Matt Morgan: Cold food on hot desksBMJ 2019; 367 doi: https://doi.org/10.1136/bmj.l6829 (Published 10 December 2019) Cite this as: BMJ 2019;367:l6829
- Matt Morgan, intensive care consultant
Follow Matt on Twitter: @dr_mattmorgan
As I approach the hospital, my day is already planned out. Handover, then a ward round, and family discussions, before an attempt to eat a sandwich, one handed, while balancing on the corner of a crowded “hot” desk. Then a meeting here and a meeting there, before another ward round and a late exit, probably hitting the traffic at just the wrong time to get home for a family dinner.
However, as the hospital doors slide open I see a colleague I need to speak to about a problematic research project, who’s just finishing a night shift. Standing in the recess as the doors repeatedly open and close, we get the problem solved. I have another impromptu meeting while queuing for coffee, this time with a medical student designing a conference poster. Three floors in the lift give us sufficient time to arrange my next job appraisal. These serendipitous, grabbed moments are the most productive of the day.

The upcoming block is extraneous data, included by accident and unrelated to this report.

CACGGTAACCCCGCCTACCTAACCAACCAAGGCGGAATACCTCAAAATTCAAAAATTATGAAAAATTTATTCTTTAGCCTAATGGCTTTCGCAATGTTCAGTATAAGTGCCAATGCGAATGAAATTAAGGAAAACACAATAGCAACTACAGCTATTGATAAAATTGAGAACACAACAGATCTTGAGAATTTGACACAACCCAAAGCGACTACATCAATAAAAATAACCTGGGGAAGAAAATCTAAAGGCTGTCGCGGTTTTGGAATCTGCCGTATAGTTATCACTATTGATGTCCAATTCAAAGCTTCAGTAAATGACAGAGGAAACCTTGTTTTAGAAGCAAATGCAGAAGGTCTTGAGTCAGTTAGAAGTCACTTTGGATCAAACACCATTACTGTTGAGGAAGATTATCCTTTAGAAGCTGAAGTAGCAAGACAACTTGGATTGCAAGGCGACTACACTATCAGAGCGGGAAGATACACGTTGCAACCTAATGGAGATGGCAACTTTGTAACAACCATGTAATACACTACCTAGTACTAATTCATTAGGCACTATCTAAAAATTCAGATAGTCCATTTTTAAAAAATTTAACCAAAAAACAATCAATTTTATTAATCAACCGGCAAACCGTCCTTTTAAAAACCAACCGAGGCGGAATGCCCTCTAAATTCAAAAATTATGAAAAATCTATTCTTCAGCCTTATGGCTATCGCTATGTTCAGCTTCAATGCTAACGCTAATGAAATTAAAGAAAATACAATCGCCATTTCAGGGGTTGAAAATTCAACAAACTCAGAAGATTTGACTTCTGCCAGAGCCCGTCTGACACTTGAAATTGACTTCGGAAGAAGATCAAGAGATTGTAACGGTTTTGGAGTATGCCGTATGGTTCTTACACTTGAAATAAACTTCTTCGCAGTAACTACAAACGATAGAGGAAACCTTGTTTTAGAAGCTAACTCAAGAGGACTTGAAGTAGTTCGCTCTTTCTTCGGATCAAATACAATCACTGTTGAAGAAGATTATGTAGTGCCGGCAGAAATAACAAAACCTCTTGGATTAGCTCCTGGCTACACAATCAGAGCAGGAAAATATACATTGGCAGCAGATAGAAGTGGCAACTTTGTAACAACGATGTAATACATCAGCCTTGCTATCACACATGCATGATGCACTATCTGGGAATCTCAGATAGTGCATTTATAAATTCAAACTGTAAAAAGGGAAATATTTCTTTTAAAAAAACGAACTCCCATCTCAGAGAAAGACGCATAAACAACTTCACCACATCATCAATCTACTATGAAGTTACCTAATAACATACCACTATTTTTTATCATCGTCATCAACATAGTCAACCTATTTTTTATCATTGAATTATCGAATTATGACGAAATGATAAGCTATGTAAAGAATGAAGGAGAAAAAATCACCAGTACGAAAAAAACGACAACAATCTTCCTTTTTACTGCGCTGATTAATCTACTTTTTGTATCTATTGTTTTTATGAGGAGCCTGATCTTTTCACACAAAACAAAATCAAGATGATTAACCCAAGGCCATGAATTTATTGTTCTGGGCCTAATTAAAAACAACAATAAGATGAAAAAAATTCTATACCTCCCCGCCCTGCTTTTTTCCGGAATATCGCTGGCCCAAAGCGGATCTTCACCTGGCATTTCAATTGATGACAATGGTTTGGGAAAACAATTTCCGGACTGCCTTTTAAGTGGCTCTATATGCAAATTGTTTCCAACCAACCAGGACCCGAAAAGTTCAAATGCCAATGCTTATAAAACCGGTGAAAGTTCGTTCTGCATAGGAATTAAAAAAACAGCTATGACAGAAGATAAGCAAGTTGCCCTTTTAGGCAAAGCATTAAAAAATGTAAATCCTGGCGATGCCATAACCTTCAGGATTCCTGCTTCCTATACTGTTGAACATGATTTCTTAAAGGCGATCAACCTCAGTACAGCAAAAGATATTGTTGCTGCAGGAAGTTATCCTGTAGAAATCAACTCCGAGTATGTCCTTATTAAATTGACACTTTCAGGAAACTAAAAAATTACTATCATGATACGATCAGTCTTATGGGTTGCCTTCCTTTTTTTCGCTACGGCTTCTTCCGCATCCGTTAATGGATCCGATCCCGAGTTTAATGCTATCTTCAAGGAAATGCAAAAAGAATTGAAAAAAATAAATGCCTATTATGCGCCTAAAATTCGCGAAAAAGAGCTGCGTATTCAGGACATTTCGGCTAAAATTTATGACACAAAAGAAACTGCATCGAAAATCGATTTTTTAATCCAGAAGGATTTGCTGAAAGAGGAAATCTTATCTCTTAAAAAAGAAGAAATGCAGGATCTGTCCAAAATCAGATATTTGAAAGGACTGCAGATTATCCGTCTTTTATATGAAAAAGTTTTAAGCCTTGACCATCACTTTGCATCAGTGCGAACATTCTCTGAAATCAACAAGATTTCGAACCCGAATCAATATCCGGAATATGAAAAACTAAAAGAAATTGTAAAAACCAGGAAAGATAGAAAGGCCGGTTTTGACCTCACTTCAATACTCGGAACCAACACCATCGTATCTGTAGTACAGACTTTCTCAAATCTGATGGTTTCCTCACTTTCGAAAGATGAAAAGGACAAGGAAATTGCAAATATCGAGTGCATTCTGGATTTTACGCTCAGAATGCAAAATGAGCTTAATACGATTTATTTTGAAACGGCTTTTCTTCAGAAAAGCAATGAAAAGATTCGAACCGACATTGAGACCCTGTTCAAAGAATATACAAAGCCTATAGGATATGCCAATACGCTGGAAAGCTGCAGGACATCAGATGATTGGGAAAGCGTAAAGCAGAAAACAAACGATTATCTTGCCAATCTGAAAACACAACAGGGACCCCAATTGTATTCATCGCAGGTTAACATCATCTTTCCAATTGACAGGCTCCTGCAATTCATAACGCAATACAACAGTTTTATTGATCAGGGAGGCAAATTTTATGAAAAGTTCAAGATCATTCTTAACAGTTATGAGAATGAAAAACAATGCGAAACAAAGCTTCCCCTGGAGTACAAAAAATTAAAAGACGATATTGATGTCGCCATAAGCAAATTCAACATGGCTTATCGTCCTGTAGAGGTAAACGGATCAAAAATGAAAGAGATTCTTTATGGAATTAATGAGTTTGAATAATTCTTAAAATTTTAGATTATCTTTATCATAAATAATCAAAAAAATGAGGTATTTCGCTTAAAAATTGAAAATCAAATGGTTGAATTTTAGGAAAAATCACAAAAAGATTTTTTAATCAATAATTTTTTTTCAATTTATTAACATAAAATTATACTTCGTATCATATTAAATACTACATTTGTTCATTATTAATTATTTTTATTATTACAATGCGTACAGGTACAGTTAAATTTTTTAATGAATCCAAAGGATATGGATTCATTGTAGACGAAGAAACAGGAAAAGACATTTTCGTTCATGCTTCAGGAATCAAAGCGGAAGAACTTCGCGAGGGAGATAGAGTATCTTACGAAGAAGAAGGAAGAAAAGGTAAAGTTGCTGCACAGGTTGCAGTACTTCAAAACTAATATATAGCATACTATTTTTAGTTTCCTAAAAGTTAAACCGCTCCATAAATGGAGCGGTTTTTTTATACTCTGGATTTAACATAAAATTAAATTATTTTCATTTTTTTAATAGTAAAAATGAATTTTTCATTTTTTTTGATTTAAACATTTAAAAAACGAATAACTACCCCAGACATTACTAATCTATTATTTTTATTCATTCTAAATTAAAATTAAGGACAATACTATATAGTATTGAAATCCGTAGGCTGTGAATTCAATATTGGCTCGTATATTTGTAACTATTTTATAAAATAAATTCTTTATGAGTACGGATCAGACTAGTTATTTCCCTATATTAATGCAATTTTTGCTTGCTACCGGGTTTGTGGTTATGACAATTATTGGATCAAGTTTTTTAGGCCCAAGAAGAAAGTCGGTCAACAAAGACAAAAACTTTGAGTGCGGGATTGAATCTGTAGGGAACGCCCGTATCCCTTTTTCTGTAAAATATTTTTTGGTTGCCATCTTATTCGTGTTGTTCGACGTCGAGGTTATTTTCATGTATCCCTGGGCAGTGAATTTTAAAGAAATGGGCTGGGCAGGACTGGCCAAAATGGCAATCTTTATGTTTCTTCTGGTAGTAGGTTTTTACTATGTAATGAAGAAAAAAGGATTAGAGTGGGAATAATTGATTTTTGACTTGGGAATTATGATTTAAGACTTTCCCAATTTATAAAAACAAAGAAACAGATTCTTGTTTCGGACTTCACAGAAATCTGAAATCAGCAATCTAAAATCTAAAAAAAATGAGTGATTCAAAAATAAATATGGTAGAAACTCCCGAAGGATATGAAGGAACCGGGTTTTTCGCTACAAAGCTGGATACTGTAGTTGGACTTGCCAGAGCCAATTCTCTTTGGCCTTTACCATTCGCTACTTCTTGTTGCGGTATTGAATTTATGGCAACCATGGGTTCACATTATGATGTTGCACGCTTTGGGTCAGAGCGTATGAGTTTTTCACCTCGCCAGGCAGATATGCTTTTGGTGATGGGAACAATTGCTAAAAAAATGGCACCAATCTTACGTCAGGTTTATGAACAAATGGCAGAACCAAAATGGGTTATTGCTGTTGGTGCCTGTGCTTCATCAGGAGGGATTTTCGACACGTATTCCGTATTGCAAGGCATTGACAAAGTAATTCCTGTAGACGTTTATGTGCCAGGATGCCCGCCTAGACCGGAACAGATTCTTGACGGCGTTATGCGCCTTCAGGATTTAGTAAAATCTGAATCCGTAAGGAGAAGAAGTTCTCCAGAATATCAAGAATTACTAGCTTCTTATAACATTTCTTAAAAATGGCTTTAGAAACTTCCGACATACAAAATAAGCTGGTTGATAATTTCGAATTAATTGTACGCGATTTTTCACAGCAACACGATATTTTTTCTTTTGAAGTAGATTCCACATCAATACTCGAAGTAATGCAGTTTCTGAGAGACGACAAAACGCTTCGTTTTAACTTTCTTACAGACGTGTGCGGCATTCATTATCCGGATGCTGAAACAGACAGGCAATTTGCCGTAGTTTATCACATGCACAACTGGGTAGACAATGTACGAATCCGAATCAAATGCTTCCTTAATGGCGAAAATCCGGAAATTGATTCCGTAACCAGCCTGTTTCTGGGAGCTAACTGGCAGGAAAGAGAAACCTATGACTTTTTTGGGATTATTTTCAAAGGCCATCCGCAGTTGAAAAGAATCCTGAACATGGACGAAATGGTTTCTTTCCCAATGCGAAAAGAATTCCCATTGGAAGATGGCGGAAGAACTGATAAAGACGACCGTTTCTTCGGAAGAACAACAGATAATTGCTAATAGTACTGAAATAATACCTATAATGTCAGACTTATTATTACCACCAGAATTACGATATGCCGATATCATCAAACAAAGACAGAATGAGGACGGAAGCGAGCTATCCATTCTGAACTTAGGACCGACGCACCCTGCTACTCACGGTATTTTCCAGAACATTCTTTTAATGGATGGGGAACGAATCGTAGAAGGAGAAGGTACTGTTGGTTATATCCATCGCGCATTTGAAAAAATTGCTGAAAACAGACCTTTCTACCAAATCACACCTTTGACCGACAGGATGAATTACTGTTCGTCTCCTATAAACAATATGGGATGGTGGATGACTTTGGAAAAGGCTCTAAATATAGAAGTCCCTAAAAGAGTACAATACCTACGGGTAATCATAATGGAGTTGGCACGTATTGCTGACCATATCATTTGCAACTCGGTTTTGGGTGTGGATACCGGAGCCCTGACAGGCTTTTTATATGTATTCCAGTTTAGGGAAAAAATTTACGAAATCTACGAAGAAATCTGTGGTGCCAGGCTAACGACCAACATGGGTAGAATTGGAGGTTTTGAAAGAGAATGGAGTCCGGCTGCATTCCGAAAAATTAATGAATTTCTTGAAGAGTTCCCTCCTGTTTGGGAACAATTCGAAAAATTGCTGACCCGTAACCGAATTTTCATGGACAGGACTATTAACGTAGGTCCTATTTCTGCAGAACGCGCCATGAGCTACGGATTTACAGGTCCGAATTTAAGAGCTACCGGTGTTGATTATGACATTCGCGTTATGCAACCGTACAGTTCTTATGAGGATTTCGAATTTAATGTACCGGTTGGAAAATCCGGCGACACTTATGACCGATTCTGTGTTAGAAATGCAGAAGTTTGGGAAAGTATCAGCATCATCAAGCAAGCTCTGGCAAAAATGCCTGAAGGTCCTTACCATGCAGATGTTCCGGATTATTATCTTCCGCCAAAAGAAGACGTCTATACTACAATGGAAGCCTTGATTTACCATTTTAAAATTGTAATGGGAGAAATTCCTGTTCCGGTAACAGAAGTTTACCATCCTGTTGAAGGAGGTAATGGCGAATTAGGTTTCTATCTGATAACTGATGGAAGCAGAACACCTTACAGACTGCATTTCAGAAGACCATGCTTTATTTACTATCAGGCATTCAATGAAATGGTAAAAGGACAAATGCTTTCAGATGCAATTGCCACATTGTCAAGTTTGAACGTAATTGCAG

While these “watercooler” moments can help us to solve admin problems, clinical problem solving is more restricted. No phone signal, a busy outpatient clinic, and off-site working all stand in the way of progress. Hushed words with surgeons in the corridor and leaning on windowsills chatting about organ donation are not conducive to good communication, or privacy, in the clamour of a busy lunch hour.
There used to be a place where clinical “watercooler” moments happened. This third space—the staff canteen, the doctors’ mess, or a separate coffee area—was where staff could meet, talk, eat, solve problems, and socialise. It provided the luxury of space, unaffordable in the land grab of modern hospital services. This has been replaced with franchised coffee shops and vending machines, which offer little in the way of solace or privacy. Viewing those spaces simply as a place to deliver calories undervalued them. In reality, they contributed to the delivery of medicine: cross specialty working, with comorbidities being balanced by teams across multidisciplinary tribes.
As I eat my cold sandwich at a crowded hot desk, I long for nuanced conversation in that lost space. Please can we bring it back?
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Competing interests: I have read and understood BMJ policy on declaration of interests and declare that I have no competing interests.
Provenance and peer review: Commissioned; not externally peer reviewed.
Matt Morgan is an honorary senior research fellow at Cardiff University, consultant in intensive care medicine, research and development lead in critical care at University Hospital of Wales, and an editor of BMJ OnExamination.